With interest rates on the rise, this is how to invest, according to experts

Interest rates are already going up.

27 May 2022 Friday 01:40
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With interest rates on the rise, this is how to invest, according to experts

Interest rates are already going up. And they are expected to do so even more throughout 2022. After years of low rates, it is natural to question what their impact will be in terms of investment and how to move money without taking reckless risks. What is more, if it is possible to take advantage of this rebound in rates with specific investments that use them as a lever.

The Banca March experts analyze the new macroeconomic context on a global scale, placing the specific focus on Europe, with the war in Ukraine and supply problems as a backdrop. They insist on moving cautiously and avoiding short-term maneuvers, but without being gripped by a non-existent financial panic.

Interest rates are the tool of central banks to regulate inflation, consumption and savings. In times of low inflation, they reduce them to stimulate credit. On the contrary, in the face of high inflation, they choose to rise so that "borrowing money is more expensive and saving is more attractive," they explain from the European Central Bank.

Given the escalation in prices, central banks have already started to move. The Federal Reserve already plans to shrink the balance sheet at a rate of up to $95 billion a month. “A part will be in public debt and another 35,000 million in bonds with mortgage guarantees. However, it must be considered that the number of maturities within the mortgage markets is very likely not as strong as those 35,000 million", explains Juan Antonio Roche, deputy general manager of Banca March and head of the Strategy, Management and Advisory units and Coinvestment.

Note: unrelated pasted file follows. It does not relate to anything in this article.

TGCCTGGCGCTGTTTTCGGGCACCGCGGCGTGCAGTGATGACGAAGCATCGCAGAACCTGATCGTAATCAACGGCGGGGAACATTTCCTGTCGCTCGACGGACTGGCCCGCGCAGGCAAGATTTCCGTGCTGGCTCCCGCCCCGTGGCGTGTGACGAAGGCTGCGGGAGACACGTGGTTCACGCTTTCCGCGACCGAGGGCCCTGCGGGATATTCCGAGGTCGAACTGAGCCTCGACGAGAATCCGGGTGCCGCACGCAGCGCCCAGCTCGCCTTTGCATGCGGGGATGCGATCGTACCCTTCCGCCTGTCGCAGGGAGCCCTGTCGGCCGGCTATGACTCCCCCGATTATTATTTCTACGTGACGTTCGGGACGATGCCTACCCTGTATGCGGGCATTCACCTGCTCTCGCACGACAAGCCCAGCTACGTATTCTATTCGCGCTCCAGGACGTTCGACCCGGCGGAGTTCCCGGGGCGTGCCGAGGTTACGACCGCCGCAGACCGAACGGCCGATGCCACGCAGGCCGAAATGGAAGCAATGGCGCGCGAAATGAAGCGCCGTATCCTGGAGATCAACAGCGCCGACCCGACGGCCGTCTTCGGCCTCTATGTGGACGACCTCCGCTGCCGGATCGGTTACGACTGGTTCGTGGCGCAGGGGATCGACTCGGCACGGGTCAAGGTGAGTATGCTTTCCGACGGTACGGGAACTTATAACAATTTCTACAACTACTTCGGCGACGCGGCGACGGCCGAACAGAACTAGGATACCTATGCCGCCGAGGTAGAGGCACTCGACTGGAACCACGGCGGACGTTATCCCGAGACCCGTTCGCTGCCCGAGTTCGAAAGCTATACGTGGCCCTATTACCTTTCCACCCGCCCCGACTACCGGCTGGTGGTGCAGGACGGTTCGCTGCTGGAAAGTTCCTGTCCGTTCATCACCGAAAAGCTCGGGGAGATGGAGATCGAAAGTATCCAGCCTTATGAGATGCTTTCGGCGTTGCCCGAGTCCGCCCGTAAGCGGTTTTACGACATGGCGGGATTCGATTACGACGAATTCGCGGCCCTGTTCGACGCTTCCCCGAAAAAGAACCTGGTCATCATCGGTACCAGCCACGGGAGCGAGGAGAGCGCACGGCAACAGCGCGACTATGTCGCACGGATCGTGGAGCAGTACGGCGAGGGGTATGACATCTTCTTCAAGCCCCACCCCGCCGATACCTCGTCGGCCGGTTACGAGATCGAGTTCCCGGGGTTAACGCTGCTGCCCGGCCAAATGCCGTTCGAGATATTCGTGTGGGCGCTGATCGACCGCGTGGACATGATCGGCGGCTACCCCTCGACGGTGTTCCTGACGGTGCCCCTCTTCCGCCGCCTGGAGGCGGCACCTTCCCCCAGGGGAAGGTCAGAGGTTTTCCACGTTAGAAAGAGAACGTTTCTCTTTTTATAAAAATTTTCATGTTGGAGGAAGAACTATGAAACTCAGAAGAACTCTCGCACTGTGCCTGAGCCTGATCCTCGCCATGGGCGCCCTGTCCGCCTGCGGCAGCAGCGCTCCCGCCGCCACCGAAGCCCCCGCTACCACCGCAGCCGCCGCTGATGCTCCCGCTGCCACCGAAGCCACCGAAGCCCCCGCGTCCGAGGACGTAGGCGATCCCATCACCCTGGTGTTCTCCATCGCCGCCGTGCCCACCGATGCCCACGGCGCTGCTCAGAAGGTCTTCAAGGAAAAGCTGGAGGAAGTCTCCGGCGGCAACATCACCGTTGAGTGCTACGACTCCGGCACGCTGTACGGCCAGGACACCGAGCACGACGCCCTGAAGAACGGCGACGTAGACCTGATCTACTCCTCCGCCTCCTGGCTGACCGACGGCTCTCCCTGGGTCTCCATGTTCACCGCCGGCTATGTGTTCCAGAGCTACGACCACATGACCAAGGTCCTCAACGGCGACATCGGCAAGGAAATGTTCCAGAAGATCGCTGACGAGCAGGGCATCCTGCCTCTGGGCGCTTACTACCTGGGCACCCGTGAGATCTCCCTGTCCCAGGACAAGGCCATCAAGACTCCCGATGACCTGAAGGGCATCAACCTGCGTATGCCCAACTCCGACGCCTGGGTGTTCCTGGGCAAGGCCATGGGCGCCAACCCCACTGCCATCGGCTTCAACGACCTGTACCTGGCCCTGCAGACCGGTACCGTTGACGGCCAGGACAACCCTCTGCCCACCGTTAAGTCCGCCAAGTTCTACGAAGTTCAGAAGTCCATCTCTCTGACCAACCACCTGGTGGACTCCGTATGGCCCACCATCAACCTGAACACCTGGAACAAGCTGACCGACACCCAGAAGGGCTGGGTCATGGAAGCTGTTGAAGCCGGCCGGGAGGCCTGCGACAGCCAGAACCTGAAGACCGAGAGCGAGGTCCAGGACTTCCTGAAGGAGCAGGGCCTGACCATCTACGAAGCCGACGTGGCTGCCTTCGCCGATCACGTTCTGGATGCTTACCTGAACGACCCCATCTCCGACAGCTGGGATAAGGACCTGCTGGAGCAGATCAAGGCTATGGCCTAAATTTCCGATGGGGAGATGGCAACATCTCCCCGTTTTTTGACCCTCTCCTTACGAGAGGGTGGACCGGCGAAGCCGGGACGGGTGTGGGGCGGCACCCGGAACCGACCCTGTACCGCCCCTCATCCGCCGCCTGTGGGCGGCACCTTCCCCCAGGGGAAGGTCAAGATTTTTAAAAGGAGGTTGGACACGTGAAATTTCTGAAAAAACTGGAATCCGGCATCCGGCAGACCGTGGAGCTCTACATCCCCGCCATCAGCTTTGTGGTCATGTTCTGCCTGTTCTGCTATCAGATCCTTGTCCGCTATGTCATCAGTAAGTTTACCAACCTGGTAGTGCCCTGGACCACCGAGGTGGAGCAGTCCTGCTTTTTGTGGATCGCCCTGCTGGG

In Europe, once the pandemic emergency purchase program (PEPP) launched in March 2020 by the European Central Bank has ended, by the beginning of the third quarter only the asset purchase program, the APP, will remain. A scenario that paves the way for European banks to start with the steepest rise in interest rates since the 1980s. Forecasts estimate rates around 2.6% in the United States and 3.10% in Europe.

China's zero tolerance for COVID has put the world in check by interfering with outgoing supplies from Chinese ports. The last straw has been the Russian invasion of the Ukraine. Both factors generate uncertainty that affects prices and, consequently, interest rates. It is to be expected, therefore, that, if both conditions relax, with an improvement in health in the eastern country and a ceasefire on the war front, these interest rate expectations will be delayed a bit as the year progresses.

The current scenario is being especially adverse for bonds, with falls more sharp than equities, which are still relatively stable after the intervention in Ukraine. “Bonds are not the element that can allow us to defend our portfolios and our savings in the short term. We believe that the way to obtain profitability in this environment is more through illiquid assets, that is, private debt, where we continue to clearly see an opportunity. It is a way to avoid volatility and achieve higher returns at longer terms than some liquid bonds that are fixed at a variable rate”, explains Roche. This strategy of turning to illiquid investments avoids duration risk and makes you confident of higher returns.

While bonds suffer in periods of rising rates, historically the European stock markets or the S

In other words, with central banks withdrawing stimulus on bonds, equities rise. Occasional drops may occur, but the market ends up regaining strength.

Volatile scenarios such as the current one feed doubts among novice investors and the temptation to sell arises. Even taking into account that the war in Ukraine adds a considerable factor of uncertainty, the macroeconomic indicators (GDP in positive numbers, job creation, markets still in black numbers...) do not at all draw a scenario of recession. The slogans of the experts, therefore, are summarized in calls for caution when investing, but without being carried away by panic.

However, the Russian war machine threatens gas supply in Europe and this increases the impact of stock market volatility in the Old Continent. “For this reason at the moment we like North American equities better than European ones. It has a better behavior of its benefits in adverse environments”, concludes Roche. Messages that give an outlet to those investors who prefer to step on land with fewer shocks and avoid inaction at a time when the economic cycle cannot yet be considered over.



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